Taskoch pipon kona kah nipa muskoseya, nepin pesim eti pimachihew | Like the winter snow kills the grass, the summer sun revives it)
TRUCK Contemporary Art
November 1, 2019 to December 14, 2019
Curated by Missy LeBlanc
I yearn for my ancestors’ languages to feel natural in my mouth, for my tongue and throat to be enlivened by words that hold other worlds. I want to decolonize my soft pallet, to hear their language, my language, in my dreams. I want to be able to reply.
Glowing bold text draws me into the gallery; words unfamiliar yet inviting, emanating warmth and obscuring the space beyond. ēkāwiya nēpēwisi (don’t be shy) (2017) by Joi T. Arcand (Muskeg Lake Cree Nation nēhiyawēwin1I will be referring to artist’s nation in addition to their ancestral language.) is a cahkipēhikana (Plains Cree syllabics) text work formed of rich pink neon light. A coy and unfixed question: what shouldn’t we be shy about? Entering the gallery? Learning our languages? Speaking, or trying to speak our languages?
Taskoch pipon kona kah nipa muskoseya, nepin pesim eti pimachihew | Like the winter snow kills the grass, the summer sun revives it)2"pipon kona" is winter snow, "nepin pesim" is summer sun in Northern Cree Michif, and are a shorthand here for the full title., curated by Missy LeBlanc at TRUCK Contemporary Art in Moh’kins’stis/Calgary, celebrates Indigenous language revitalization, practices, and epistemologies. Six distinct ancestral languages are represented, all informed by millennia spent listening to and learning from the land.
Pipon kona, nepin pesim is one of a growing number of exhibitions that demonstrate resistance to ongoing genocide, a resilience that encompasses cultural and linguistic recovery. Language reclamation can be an intimate, relational, intergenerational act of resistance and care that provides healing from settler-imposed genocide through connecting us more deeply to the land and our ancestors. It can also be painful, exhausting, disheartening and frustrating—a constant reminder of that which was forcibly taken. The artists included are from each major geographic region of what the settler state calls "Canada." Each is learning, reclaiming, and speaking their ancestral languages, and demonstrating how to nurture more culturally vibrant futures for generations to come through bold works that directly interact with and feature their ancestral language.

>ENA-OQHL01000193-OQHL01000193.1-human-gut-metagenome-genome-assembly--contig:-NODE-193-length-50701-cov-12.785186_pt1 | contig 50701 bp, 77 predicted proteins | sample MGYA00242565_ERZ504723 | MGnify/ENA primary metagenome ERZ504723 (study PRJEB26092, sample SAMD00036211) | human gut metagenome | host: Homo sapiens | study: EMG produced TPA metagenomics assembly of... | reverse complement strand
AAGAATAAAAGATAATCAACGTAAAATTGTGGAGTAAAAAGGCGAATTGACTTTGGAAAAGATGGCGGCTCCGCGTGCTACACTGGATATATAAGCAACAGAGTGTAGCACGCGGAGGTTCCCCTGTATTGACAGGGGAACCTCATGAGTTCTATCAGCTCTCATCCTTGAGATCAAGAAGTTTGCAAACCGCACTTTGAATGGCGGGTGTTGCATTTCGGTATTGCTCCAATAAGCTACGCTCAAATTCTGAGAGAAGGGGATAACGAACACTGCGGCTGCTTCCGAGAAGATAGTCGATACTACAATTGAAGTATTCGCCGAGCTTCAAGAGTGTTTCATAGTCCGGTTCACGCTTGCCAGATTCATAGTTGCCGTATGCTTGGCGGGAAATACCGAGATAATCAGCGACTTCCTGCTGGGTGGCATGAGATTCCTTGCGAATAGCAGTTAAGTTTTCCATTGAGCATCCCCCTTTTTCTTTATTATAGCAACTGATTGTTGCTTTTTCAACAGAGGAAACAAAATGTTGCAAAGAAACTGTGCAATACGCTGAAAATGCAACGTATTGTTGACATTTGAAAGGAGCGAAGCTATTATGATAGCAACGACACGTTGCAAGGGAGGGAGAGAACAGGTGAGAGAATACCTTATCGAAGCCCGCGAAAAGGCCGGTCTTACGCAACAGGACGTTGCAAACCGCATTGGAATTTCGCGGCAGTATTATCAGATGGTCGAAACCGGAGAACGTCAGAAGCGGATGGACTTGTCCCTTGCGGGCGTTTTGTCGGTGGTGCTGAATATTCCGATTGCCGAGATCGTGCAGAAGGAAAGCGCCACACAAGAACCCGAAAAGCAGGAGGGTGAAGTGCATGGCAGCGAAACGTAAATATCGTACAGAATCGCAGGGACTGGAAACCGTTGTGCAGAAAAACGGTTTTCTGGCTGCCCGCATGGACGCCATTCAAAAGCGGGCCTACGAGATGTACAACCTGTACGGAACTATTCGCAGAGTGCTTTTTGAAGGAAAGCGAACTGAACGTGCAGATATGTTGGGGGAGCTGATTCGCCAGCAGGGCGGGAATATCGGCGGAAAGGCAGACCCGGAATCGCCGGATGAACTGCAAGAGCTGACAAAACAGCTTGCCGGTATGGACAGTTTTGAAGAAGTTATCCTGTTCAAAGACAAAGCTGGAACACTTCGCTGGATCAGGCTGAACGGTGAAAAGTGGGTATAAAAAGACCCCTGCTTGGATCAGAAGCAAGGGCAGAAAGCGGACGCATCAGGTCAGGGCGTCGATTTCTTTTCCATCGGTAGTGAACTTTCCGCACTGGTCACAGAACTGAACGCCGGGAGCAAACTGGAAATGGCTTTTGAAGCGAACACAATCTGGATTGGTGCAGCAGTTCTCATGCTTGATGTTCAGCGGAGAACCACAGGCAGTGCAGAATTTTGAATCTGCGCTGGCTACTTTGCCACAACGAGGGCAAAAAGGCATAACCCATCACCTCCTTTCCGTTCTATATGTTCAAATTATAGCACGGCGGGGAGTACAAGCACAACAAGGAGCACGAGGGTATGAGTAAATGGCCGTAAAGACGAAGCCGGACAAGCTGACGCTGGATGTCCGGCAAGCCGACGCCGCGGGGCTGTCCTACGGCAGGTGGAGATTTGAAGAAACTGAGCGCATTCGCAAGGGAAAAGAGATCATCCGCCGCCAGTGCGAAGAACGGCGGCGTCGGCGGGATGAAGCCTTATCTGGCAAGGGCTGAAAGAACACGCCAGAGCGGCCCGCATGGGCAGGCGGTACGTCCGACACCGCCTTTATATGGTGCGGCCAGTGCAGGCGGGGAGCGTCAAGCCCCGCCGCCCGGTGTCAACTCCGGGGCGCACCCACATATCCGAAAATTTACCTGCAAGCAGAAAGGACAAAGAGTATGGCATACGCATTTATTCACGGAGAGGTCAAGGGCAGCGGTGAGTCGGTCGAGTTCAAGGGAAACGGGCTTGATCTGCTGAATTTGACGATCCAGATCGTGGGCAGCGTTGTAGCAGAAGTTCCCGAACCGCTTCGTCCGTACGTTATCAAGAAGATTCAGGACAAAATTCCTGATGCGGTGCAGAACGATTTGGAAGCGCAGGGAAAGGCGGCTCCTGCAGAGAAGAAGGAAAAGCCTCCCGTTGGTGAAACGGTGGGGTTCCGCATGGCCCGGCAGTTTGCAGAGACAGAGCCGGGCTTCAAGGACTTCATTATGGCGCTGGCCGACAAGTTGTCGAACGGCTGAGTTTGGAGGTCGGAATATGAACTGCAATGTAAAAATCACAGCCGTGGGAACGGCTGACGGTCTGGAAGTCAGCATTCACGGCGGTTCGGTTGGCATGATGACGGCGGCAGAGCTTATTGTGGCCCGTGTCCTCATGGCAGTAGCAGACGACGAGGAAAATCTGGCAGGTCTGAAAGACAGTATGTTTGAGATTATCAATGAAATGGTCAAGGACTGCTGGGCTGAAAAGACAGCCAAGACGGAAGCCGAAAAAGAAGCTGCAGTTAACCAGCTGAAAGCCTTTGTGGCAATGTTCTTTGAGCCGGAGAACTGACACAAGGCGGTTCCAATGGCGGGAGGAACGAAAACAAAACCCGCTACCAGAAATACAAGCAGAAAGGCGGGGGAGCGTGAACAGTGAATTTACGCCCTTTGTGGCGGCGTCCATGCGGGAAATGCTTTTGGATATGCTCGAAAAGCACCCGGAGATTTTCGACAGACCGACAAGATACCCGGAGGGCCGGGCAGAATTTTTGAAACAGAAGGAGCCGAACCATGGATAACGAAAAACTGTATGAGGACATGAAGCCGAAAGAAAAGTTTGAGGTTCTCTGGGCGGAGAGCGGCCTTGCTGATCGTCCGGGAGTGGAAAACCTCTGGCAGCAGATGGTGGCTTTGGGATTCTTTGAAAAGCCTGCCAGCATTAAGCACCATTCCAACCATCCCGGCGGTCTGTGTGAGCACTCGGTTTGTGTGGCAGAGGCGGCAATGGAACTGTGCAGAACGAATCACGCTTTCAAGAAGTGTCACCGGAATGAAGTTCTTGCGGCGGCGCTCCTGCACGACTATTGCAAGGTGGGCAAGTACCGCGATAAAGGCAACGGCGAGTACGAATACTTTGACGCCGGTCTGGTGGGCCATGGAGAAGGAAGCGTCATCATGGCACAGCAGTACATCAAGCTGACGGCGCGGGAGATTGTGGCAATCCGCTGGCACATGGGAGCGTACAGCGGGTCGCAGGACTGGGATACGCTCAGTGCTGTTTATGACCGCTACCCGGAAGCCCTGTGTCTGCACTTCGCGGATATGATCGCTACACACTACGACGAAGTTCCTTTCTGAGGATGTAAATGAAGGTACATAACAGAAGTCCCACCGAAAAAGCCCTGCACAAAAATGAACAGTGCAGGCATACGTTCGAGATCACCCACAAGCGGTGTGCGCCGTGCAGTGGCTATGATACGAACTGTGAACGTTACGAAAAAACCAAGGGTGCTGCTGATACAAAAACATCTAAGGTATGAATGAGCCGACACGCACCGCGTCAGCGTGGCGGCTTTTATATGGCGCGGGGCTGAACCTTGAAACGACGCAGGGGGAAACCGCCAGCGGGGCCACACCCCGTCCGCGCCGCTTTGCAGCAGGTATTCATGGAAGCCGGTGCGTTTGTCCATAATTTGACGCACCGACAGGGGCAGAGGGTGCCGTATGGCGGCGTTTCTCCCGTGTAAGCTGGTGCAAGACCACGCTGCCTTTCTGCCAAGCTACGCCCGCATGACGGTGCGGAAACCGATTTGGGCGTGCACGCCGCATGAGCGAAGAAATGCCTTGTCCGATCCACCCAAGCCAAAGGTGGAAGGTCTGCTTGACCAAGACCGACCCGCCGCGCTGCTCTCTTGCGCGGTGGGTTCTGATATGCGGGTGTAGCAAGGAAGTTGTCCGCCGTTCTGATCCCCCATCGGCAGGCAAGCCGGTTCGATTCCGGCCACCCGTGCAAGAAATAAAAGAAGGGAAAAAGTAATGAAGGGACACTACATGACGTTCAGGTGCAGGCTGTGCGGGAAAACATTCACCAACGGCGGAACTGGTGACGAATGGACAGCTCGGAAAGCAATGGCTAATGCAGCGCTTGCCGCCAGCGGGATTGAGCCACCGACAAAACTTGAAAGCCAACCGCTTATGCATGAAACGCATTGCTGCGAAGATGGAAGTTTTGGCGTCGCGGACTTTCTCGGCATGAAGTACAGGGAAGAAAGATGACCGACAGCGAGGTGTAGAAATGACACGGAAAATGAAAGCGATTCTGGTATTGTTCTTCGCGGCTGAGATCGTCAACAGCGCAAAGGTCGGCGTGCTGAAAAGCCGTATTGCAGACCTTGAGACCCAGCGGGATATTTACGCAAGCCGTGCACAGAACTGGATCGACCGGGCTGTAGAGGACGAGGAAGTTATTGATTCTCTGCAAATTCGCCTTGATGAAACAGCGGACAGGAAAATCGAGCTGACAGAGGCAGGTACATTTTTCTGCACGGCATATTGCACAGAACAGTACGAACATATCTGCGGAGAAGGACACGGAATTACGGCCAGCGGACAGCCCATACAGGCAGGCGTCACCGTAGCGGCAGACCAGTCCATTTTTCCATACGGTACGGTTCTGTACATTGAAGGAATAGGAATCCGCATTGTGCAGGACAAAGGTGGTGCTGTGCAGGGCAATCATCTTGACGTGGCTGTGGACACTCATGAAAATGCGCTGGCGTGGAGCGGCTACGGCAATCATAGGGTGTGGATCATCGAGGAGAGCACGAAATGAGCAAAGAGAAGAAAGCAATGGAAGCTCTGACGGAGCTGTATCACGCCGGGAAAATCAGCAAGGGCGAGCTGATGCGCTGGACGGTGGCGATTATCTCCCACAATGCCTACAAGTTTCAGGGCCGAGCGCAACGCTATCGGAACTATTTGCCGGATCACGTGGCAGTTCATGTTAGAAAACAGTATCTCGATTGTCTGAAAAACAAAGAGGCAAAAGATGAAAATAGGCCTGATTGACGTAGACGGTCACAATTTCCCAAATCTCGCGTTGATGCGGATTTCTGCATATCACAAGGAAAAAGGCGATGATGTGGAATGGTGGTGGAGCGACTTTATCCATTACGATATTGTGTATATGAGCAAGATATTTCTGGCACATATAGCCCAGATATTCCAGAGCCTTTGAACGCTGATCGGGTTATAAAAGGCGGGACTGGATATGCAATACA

LeBlanc had a conversation with Richelle Bear Hat (Blackfoot/Dane-zaa Cree, Nitsiipowahsin) and Alberta Rose W./Ingniq (Inuvialuit/Settler, Ummarmiutun) at the publication launch for pipon kona, nepin pesim. Bear Hat believes it’s important to share her experiences learning Nitsiipowahsin to offer a connecting point to others learning their ancestral language. Nitsiipowahsin was described to her by Reg and Rose Crowshoe as humbling yourself to the environment to hear the names of our non-human kin. She described language as softness, comfort, expansiveness of perception and understanding, an act of self-care. Working on her two-channel video, Nitssapaatsimaahkooka (she shared with me) (2019), has expanded how she relates with her family by bringing language revitalization into their conversations. Nitssapaatsimaahkooka features the memojis of Bear Hat (left screen) and her collaborator and grandma, Alona Theoret (right screen) teaching her Nitsiipowahsin. The first words spoken are Nitsiipowahsin. Bear Hat goes first, Theoret smiles, Bear Hat shakes her head seeming unsure of her pronunciation. Theoret replies and smiles encouragingly. Bear Hat asks Theoret how to say "sister," "this is my dad," and "this is my mom". Theoret translates and Bear Hat repeats as Theoret smiles encouragingly. The video ends with them bursting into laughter, which Bear Hat finds breaks the barrier of shyness she feels learning Nitsiipowahsin. Sometimes a challenge Bear Hat faces is muscles seeming to resist the inflections required for Nitsiipowahsin, but she is determined in learning her language and must make space for it, that held space is present throughout, in quiet moments between speaking, English only used to ask questions that will be answered by Nitsiipowahsin.
Rose W./Ingniq shared that she repeats random Uummarmiutun (a dialect of Inuvialuktun) words to herself during the day, around the house while performing mundane tasks, this seemingly simple act helps her remember words and maintain connection to her ancestral language. Seemingly small acts still hold power and exemplify resistance to and hopefully the eventual recovery from attempted linguistic genocide by the settler state.
I am slowly learning Kwak̓wala, my ancestral language; to witness others struggling, fiercely trying, and succeeding in learning theirs is a needed reassurance that I am not alone in the process. Even when that process is saying a few words over and over to myself. Ingniq commented that every little bit of culture is a treasure—I feel surrounded by treasures in pipon kona, nepin pesim, some that are for those who speak the languages present, some for everyone.
Don’t be shy, your name is Ingniq (Fire). Don’t be shy, learn with your relatives. Don’t be shy, to speak to the whale. Don’t be shy to demand what was taken to be given back. Don’t be shy, we’re still here.
- I will be referring to artist’s nation in addition to their ancestral language.
- "pipon kona" is winter snow, "nepin pesim" is summer sun in Northern Cree Michif, and are a shorthand here for the full title.